by Riley Sager. Apologies to Ira Levin. Guessed the plot a third of the way in. And. As an homage to Rosemary’s Baby in a faux Dakota building, not even close. None of the spine-tingling psychological characterizations. More a Rogue’s gallery of two-dimensional caricatures. A touristy terror tale of Central Park West and the Park. So. Very summer light.
by Sadie Jones. Not about snakes. Not really. Literally. Okay. Maybe a couple. And a skin. Mostly about bad parents (snakes). Rich slum-lord developer British patriarch and his slithering beauty of a wife. Racist gendarmerie in France. Inept, too. A ramshackle hotel. A mystery with a few red herrings. A dysfunctionally banal couple. Pretty cliché. But hey. It’s summer. A pretty good read. If you don’t like happy endings.
New York Times remembers Iris Murdoch: The Sea The Sea and The Black Prince are two of my favorite reads.
What our Book Club has been reading over the past month: Becoming by Michelle Obama Fear by Bob Woodward An American Marriage by Tayari Jones Manhattan Beach by Jennifer Egan Unsheltered by Barbara Kingsolver The Salt Path by Raynor Winn Tribe by Sebastian Junger
Ben Dolnick, who wrote The Ghost Notebooks, discusses the wonderment of books in New York Times Sunday Review.
by Ruth Reichl. Her Gourmet Magazine memoir as its doyenne for a decade from 1999 through 9/11 until the magazine’s demise in 2009. The story of Severine in Paris will blow your mind. Reichl’s writing about food is legend, but her storytelling is wonderful. Reichl’s earlier work Comfort Me With Apples spoke to my own voice. Her time with Alice Waters in Berkeley and her love of great food jumped off the page. It confirmed my decision to write about restaurants in Northampton, Massachusetts. I decided it couldn’t be just a… Read more Save Me The Plums →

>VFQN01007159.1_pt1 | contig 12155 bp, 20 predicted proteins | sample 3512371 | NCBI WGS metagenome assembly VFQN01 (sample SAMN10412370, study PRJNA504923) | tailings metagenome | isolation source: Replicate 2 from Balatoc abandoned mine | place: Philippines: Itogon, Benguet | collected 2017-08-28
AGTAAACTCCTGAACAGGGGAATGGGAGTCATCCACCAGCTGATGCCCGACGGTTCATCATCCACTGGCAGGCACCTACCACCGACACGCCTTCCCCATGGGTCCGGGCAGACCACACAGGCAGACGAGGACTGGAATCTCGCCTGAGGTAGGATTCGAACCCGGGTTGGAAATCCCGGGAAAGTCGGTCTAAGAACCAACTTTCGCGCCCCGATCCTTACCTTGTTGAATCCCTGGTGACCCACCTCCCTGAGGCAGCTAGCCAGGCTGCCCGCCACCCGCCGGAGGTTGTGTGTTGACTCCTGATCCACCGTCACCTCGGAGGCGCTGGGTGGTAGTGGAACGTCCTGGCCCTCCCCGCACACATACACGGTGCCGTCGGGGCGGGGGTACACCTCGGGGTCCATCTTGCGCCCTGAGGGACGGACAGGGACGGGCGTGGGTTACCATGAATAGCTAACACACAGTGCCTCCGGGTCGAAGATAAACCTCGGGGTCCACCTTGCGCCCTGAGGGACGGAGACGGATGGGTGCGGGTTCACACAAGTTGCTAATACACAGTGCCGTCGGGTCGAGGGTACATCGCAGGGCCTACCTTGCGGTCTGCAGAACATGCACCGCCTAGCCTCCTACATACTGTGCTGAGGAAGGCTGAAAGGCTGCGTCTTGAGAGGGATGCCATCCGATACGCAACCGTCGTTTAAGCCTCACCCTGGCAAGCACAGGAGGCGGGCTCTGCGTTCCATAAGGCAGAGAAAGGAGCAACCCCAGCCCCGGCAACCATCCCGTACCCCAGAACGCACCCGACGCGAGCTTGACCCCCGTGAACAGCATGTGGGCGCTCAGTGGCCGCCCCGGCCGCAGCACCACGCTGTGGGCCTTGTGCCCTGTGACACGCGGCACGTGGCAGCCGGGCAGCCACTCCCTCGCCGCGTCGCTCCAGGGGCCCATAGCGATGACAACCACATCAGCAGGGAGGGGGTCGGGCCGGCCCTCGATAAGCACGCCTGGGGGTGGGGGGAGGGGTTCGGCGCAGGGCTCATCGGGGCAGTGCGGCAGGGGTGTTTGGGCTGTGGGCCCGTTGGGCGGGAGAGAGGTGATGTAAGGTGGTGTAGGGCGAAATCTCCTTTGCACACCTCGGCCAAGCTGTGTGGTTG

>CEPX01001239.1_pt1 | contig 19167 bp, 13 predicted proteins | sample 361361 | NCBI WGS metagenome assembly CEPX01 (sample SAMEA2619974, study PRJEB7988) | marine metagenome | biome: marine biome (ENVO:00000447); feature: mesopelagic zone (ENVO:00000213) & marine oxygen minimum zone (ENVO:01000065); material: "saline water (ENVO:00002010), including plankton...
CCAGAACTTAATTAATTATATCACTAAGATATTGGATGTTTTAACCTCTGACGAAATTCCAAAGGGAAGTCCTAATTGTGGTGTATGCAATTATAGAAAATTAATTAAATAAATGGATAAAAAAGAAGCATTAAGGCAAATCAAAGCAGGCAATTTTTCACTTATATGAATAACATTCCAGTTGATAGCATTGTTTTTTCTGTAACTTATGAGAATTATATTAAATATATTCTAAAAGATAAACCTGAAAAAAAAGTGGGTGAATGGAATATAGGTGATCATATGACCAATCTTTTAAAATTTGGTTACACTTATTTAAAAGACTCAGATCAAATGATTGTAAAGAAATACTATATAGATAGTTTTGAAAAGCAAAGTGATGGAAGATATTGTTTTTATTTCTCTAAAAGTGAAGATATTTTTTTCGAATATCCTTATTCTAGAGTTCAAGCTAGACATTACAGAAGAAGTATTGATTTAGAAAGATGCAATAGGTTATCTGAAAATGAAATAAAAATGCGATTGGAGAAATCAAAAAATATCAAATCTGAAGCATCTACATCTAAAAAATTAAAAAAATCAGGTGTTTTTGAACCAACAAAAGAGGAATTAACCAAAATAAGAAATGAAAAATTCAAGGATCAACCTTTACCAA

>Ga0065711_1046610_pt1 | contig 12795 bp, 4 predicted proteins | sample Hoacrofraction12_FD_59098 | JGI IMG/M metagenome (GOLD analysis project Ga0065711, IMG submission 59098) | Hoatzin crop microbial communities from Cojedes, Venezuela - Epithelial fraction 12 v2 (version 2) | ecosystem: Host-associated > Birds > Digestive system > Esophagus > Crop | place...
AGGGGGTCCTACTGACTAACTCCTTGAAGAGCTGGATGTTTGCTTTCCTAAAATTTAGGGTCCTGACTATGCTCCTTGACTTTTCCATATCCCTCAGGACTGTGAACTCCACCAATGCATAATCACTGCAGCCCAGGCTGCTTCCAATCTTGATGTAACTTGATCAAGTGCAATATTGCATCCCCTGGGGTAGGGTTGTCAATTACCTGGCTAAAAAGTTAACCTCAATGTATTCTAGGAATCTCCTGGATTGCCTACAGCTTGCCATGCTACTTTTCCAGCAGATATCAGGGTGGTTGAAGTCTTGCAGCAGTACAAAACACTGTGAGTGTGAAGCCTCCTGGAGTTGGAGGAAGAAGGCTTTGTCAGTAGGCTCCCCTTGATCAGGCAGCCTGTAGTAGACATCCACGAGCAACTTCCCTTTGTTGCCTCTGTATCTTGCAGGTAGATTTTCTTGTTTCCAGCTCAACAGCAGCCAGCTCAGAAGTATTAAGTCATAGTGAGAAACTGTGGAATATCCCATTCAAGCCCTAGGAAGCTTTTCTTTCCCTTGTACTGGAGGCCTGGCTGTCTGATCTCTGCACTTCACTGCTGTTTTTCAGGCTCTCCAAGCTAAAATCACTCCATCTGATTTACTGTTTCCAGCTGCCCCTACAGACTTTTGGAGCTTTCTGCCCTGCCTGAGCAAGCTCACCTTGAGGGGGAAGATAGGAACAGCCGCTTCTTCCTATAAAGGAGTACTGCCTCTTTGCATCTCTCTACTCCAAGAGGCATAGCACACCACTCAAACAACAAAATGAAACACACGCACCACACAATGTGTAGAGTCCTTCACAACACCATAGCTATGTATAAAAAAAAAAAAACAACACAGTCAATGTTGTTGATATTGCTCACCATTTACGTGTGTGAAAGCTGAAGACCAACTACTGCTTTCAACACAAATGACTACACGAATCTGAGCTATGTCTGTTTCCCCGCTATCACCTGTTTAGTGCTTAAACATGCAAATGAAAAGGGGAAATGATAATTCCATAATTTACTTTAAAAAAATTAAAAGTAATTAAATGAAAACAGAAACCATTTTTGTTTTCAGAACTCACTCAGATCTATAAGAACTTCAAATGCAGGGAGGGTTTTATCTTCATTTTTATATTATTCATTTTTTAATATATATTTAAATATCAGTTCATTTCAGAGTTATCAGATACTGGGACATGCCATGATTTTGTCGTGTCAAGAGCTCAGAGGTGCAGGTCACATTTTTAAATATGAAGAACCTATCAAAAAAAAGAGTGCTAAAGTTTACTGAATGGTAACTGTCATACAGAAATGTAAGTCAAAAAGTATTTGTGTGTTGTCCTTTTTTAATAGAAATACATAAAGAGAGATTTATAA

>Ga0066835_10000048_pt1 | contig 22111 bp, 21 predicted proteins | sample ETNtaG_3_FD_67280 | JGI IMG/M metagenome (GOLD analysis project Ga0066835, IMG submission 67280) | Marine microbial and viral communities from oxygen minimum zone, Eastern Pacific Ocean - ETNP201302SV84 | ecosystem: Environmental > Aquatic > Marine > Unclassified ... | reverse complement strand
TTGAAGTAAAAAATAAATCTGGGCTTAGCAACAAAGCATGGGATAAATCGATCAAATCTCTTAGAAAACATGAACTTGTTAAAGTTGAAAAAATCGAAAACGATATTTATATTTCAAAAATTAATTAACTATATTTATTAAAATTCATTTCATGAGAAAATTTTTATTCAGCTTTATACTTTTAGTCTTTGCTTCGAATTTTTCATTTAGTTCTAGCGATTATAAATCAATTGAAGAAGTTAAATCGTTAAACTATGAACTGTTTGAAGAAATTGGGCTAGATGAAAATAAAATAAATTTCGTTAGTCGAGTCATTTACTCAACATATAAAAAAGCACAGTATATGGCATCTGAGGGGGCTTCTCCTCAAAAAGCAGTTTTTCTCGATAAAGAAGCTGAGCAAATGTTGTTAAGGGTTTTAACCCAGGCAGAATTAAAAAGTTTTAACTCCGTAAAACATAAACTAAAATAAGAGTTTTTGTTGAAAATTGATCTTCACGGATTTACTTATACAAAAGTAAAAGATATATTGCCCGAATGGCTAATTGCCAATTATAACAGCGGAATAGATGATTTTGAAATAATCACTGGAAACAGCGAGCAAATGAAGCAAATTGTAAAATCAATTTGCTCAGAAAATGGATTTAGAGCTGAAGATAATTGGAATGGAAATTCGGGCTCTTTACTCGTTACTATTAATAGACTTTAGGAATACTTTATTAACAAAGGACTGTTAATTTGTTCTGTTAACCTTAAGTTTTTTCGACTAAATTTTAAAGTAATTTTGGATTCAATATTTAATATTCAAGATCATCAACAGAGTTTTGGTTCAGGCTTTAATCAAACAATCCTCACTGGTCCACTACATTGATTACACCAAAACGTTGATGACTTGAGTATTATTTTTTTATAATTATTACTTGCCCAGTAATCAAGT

by Laura Moriarty. Not to be confused with Liane Moriarty. One of Book-Treks Great Reads. “Moriarty successfully conflates non-fiction and fiction. A soon-to-be famous true-life actress, Louise Brooks, and her chaperone Cora face childhood demons on a trip from Kansas to New York in the 1920’s. Cora’s profound epiphany emanates from her meeting with the past and the realization that life should not be bound by superficial morality.” Speaking of Downton Abbey, Mr. Carson & Mrs. Hughes, conjured in The Remains of the Day… Elizabeth McGovern will be starring in… Read more The Chaperone →
by Kazuo Ishiguro. A life lived. In pre-WWII England future Nazi’s gather at Darlington Hall. Downton Abbey meets Brideshead Revisited. Stevens the Butler has little curiosity about that but rather focuses on what makes a butler great. How does one measure one’s value in this world? Dignity. Loyalty. In the early 1950’s, on a seven-day sojourn away from the Hall after decades of service, Stevens discovers what he’s missed. Or does he? A flat aspect characterizes this man’s inability to connect on an intimate level and the ability to turn… Read more The Remains of the Day →